How to Make a Homemade Spray-Proof Skunk Trap
Skunks and people each have their own habitats, and it’s always best to keep them separate. For moral and practical reasons, killing a skunk is not a great idea. Getting rid of a dead skunk is a project in itself.
Catching one, and transporting it to an appropriate skunk habitat, without getting sprayed, is the desirable outcome – a win-win for you and the skunk. It’s easier than you might think to prevent spraying. You just have to prevent the skunk from raising her tail. This means building a standard DIY live-rabbit trap, with special dimensions.
Things You Will Need
- 4 pieces plywood, 3/4 x 6 x 24 inches
- 1 piece plywood, 3/4 x 6 3/4 x 6 3/4 inches
- 1 piece plywood, 3/4 x 5 1/2 x 5 1/2 inches
- Aluminum soda can
- Monofilament fishing line
- 2 used drawer handles
- 20 outdoor wood screws, 1 1/2 inch
- 12 hinges screws, 3/4 inch
- Eye screw
- Door hinge
- Rubber cement
If you live in an urban area, call animal control. Do not leave any trap unattended. If you can't check it once a day, then it is an inhumane trap.
One of the 24 inch long pieces of wood is your top. Drill or cut two 1-inch holes, centerline, six inches from each end. Screw the 2 x 4 onto the top board, pointing up, with the long side corresponding to the long axis of the top. It should stick up like a shark’s fin. Attach it halfway between the two holes, but laterally set off so the edge of the 2 x 4 is 3/16 inch from the longitudinal center line. This leaves room for your yardstick lever. With the trip mount attached to the top board, you can put the box together.
Screw the sides, top, and bottom together to form your “box tube.” All pieces are equal, so there is no wrong side, top, or bottom. Fit the pieces so they overlap clockwise or counterclockwise, and fasten each joint with four wood screws, through the side of the top board through the end of the bottom. You will have a 24-inch long square tube, with a 6-inch by 6-inch channel. Pick an end to be the back, and screw on the 6 3/4-inch by 6 3/4-inch back with four screws. Metal cloth is optional for added ventilation. Screw the hinge into the door. Place the attached hinge at the top of the remaining aperture, so the door will open inward and swing down to close. Screw the hinge in. Screw the drawer handles onto the box at opposite corners on each end. When you pick up the box by the handles, the box should be lateral across the front of your body. These critters will wiggle when you pick up the box.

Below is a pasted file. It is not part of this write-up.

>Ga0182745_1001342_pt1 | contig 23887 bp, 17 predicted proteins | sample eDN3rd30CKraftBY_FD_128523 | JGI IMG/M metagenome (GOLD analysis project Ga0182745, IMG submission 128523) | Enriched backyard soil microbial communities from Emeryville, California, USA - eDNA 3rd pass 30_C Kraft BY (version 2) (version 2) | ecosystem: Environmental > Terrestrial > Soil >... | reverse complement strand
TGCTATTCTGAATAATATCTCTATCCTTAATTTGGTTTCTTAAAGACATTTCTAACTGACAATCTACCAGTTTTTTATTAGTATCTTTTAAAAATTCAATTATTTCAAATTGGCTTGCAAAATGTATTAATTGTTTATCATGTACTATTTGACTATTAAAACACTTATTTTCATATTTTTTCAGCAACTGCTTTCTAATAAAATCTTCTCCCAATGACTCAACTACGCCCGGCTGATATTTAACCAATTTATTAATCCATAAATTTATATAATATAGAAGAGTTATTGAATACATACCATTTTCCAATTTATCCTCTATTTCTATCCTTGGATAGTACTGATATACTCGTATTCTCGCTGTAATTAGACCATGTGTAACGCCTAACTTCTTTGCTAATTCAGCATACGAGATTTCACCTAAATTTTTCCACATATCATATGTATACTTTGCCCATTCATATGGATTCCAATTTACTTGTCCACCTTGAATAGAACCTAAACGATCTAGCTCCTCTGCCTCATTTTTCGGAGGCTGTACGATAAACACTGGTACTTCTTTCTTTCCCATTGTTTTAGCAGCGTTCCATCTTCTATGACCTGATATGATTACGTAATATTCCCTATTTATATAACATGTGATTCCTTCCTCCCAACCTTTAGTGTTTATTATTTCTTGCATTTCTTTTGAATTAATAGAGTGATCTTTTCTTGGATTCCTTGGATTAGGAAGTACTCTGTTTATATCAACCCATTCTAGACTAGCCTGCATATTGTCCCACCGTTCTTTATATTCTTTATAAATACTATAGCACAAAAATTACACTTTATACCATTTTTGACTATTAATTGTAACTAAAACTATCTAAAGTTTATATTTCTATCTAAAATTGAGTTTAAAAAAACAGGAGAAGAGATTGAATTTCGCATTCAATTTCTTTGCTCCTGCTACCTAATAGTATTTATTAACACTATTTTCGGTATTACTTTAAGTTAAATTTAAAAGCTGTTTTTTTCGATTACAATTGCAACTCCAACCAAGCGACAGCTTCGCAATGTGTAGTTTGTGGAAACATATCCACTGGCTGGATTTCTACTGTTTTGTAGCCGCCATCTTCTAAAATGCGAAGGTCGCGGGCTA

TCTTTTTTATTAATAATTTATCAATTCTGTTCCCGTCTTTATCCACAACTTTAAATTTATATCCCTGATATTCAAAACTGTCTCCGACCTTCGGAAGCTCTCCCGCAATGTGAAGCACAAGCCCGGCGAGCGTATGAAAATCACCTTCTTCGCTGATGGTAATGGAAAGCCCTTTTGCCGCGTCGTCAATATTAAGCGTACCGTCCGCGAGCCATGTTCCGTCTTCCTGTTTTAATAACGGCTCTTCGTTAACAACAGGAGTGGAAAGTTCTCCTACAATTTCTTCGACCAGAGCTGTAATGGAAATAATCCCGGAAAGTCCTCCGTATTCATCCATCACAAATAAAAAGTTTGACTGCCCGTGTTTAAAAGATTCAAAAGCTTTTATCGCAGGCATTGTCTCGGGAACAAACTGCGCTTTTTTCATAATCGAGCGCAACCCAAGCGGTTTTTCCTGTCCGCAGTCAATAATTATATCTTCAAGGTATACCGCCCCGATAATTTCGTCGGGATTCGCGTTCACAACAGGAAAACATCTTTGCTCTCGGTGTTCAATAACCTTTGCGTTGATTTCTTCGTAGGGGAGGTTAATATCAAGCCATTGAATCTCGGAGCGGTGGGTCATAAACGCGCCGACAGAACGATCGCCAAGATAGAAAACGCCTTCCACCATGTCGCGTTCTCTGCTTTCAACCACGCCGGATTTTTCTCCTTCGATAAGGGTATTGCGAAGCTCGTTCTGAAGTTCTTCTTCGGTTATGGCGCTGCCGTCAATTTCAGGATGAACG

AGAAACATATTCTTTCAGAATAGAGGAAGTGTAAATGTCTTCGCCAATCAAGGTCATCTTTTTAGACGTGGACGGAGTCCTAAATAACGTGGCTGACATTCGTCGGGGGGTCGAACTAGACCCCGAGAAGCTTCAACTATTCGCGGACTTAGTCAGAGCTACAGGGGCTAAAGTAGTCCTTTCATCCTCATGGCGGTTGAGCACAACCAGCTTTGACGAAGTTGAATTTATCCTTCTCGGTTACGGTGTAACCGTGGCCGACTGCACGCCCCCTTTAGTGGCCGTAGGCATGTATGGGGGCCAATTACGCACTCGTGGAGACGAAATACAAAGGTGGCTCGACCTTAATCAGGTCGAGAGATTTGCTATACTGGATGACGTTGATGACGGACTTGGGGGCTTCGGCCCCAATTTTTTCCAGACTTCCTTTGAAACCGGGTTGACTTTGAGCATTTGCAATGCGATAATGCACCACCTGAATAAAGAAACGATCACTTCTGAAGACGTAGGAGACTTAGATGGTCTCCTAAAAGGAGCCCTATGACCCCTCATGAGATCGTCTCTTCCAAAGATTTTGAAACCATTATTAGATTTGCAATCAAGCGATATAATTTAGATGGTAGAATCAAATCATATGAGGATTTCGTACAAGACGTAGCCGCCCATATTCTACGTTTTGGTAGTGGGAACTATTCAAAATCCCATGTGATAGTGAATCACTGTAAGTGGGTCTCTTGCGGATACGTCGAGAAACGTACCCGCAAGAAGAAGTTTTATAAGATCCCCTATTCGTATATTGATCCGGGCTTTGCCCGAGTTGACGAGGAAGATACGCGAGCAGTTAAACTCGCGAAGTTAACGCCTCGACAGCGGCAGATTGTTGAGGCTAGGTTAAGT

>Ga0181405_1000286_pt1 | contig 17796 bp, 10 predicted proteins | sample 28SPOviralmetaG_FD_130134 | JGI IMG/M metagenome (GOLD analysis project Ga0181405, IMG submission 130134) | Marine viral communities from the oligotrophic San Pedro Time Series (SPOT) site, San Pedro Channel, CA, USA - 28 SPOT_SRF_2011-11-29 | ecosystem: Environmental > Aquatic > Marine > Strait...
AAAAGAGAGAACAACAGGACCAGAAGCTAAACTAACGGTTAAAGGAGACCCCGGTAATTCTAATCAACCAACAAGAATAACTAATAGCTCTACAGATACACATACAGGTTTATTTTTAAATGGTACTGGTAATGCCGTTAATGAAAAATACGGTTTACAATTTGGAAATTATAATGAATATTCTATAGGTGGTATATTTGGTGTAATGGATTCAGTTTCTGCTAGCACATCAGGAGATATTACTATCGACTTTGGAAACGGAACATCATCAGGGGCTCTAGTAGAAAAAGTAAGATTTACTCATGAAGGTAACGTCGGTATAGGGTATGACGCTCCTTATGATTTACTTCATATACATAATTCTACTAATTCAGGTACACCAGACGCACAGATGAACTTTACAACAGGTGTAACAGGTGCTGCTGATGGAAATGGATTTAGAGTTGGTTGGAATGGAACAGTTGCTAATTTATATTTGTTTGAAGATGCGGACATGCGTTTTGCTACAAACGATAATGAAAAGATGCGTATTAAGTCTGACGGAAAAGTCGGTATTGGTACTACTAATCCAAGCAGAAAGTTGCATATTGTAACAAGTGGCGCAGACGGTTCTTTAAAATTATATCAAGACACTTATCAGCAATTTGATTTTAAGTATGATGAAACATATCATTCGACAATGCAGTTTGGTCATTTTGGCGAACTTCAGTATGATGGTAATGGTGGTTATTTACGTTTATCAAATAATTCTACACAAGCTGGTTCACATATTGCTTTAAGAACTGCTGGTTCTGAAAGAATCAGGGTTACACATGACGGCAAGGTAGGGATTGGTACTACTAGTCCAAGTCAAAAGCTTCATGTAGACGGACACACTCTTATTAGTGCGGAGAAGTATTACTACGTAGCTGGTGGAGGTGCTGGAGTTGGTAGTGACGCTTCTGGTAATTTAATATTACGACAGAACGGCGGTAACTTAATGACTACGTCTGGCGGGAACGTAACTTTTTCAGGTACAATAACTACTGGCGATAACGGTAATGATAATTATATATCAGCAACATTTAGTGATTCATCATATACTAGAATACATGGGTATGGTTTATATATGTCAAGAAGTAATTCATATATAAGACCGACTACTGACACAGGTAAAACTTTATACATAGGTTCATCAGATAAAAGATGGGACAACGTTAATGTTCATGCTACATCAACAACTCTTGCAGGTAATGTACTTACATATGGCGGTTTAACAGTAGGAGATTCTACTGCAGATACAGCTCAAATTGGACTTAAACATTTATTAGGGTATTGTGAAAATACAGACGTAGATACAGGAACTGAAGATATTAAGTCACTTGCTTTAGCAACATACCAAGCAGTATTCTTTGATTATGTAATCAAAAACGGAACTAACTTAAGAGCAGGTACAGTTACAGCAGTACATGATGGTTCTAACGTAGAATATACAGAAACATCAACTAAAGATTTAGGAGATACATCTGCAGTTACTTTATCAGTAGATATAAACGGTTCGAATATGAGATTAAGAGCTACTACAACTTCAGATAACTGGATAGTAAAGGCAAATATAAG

Screw the eye-screw into the door, 1/2 inch from the bottom edge, inside face, dead center. Cut a piece of aluminum diagonally from a used can, 1/2 inch wide and at least 5 inches long, longer if possible. Punch a small hole in one end. Cut the yardstick neatly at 12 inches long. Drill a 3/16-inch hole, centerline, exactly 6 inches from either end. Drill two more holes exactly 3/4 inch from either end. Screw the yardstick arm through the center hole into the side of the 2 x 4 “shark fin," near the very top. It should see-saw easily there. If not, loosen the screw a bit. Tie the monofilament line to each end hole on the yardstick arm. Tie the door-end line to the eye-screw in the door, passing through the hole in the top of the box. Once tied, test the length of the tie. Push down gently on the yardstick arm until the door is completely raised inside the box. Chock the arm into this position. Tie the trigger end line to the aluminum strip, so the strip goes into the back hole with only an inch or so left outside the box. Fold the trigger with your finger so that it grabs the anterior lip of the hole and holds up the door, then fold the rest of the tail toward the back of the box. It should lightly drag the “floor.” Unchock and test. When the animal heads to the back of the box for the bait – salted bacon is best – it will push the aluminum trigger off the lip and allow the door to fall closed behind the critter.
Skunks cannot raise their tails in a 6 x 6-inch space. You have a sprayless box trap.
Stanley Goff began writing in 1995. He has published four books: "Hideous Dream," "Full Spectrum Disorder," "Sex & War" and "Energy War," as well as articles, commentary and monographs online. Goff has a Bachelor of Arts in English from the University of the State of New York.
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- Jupiterimages/Photos.com/Getty Images